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2021 TACA Conference

Click here to register for the first in-person conference in Texas since 2019!

The Conference will be held at the Embassy Suites Hotel Conference Center and Spa in San Marcos.  Please click here to make room reservations and use the group code of "CESALC" or call (512) 392-6450 and ask for the TACA Conference rates that start at just $135 per night for a single.  Hotel reservations must be made by October 15, 2021, to ensure you receive these special rates.

This is the only conference in the state where every class, event, and award is specifically chosen due to the benefit it provides to the professionals who work day in and day out in animal care and control. If you want the best training that will provide you with tools to better perform your daily duties, this is the conference you need to attend!

We look forward to seeing everyone in San Marcos on November 7-11!

Conference sponsored by:







Class Description






TCCI Course 301 and TCCI Renewal

Free CET Renewal for all Members



Dr. Andy Neillie has been speaking, coaching and consulting for more than 20 years.  As a best-selling author with a doctorate in leadership, he has the credentials that match his 5 million miles on American Airlines as he’s worked with associations, firms and government agencies all over the globe.  Perhaps equally important, this isn’t just “consultant-speak” for Dr. Andy - he owns several franchise businesses in central Texas, oversees several million dollars of P&L annually, and leads a management team with more than 100 employees underneath them. He’s been in the trenches like us, and knows what works and what doesn’t work when it comes to working with people.  Perhaps more importantly, Dr. Andy and his family are long-time dog (and cat) rescuers; these days he's got dogs #9 and #10, Mickey and Sawyer, under his feet when he works from his home office in Austin. The Golden Principle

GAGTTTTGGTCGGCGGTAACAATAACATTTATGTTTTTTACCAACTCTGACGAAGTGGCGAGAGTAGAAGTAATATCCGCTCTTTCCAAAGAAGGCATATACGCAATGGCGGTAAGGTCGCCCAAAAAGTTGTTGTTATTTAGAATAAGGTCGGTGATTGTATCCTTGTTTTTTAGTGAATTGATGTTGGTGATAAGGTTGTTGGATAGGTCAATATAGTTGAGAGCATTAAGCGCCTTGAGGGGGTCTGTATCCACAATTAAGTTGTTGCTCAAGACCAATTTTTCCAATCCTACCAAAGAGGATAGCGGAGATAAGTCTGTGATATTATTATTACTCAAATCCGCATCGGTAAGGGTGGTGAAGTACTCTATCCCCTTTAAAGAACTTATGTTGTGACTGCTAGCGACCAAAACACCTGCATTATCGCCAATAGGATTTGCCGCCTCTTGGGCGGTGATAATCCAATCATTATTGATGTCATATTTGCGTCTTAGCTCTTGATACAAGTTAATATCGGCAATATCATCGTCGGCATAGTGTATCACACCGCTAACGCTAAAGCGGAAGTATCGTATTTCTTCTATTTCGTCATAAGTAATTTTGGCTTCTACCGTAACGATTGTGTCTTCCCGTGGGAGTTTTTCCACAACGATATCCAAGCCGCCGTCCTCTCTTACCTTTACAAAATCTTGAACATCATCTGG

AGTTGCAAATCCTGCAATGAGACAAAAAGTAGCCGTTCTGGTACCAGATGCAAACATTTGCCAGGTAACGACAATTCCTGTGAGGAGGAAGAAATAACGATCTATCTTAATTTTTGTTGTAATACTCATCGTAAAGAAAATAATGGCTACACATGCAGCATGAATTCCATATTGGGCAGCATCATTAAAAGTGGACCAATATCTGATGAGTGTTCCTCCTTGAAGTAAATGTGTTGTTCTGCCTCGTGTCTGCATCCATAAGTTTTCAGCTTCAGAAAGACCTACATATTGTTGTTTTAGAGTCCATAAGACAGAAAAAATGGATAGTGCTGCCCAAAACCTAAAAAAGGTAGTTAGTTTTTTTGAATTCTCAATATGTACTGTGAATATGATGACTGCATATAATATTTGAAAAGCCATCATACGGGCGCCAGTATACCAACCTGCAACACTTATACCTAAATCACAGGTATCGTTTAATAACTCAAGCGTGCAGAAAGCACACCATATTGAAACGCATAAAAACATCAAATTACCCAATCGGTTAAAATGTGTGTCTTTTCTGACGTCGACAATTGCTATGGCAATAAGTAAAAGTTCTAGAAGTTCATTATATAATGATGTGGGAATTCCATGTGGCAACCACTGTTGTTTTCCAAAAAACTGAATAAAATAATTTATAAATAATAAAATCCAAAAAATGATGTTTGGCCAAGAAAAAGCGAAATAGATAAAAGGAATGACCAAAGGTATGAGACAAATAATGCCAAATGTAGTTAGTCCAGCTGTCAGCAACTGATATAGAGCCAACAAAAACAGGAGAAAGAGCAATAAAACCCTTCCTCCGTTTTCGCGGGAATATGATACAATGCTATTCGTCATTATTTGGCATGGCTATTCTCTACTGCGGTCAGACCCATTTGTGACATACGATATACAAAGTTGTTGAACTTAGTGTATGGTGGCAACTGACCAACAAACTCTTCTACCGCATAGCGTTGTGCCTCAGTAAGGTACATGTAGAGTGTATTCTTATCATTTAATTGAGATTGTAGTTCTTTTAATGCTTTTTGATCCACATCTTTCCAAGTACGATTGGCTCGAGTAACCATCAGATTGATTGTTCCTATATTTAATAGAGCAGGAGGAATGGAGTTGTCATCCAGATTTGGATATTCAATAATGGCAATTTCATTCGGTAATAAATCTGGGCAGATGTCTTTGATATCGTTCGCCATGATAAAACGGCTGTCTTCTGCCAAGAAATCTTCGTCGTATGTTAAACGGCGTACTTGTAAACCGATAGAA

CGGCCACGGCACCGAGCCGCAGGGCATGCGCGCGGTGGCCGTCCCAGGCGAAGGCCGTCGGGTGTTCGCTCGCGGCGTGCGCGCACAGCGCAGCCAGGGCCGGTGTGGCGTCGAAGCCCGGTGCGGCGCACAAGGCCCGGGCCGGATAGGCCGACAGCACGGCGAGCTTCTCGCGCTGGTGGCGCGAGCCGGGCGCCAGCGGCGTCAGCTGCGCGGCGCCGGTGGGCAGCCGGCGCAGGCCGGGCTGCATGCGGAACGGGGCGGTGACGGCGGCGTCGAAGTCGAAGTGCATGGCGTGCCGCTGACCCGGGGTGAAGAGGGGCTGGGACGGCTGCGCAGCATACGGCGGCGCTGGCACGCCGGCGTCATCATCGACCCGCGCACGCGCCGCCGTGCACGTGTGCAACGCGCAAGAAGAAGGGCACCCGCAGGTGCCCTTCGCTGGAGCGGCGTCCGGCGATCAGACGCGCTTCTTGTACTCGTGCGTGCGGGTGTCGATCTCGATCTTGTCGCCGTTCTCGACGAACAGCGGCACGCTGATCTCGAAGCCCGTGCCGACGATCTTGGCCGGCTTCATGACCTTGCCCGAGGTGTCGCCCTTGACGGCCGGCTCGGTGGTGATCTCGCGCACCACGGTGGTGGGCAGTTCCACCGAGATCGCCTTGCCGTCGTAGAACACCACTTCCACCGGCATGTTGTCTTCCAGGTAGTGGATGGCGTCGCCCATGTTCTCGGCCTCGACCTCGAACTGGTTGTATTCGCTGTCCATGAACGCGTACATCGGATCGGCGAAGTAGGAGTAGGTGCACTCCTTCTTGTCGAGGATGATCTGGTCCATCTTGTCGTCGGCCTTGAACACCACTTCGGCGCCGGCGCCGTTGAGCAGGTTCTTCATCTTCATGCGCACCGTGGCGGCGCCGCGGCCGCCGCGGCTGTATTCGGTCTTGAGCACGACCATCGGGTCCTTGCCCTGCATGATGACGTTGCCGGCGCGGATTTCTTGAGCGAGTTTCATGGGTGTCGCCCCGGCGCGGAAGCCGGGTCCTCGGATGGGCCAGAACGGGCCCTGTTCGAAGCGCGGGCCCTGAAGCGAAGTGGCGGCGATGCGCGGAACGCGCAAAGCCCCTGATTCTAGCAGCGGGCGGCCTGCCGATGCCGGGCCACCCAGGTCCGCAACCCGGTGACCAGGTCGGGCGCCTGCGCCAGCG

This class grew out of Dr. Neillie’s love for a dog they rescued more than ten years ago. Redford came to Andy's family from a horrible environment: he spent the first year of his life as a breeding sire in a squalid puppy mill.  When he was adopted by Andy's family, Redford had much to learn about trust and relationships.  And, as Dr. Andy and his family discovered, so did they.  Redford's story – and ultimately his transformation (and theirs) – became the basis for the best-selling book: The Golden Principles: Life and Leadership Lessons from a Rescued Dog. In this presentation, Andy shares vital lessons his family had to learn in order to earn Redford’s trust.  The lessons Redford taught them transformed their home and Andy's approach to businesses and leadership. This keynote is appropriate for people at all levels: we all need to be reminded of the power of trust in our personal and professional lives.

 11:00-12:30 Cathy Bustos is a retired police lieutenant from Central Texas. She is a graduate of American Military University with a bachelor’s degree in Psychology. She is a graduate of The Bill Blackwood Law Enforcement Management Institute Leadership Command College. As one half of “That Peer Support Couple, LLC” she is a strong first responder peer support and mental health advocate. She is an International Critical Incident Stress Foundation approved and certified Group Crisis and Assisting Individuals in Crisis instructor. She's also a certified trainer on the topic of Law Enforcement Suicide. She appeared in the documentary "Officer Involved". She can be reached at her website:
Compassion Fatigue: Survive and Thrive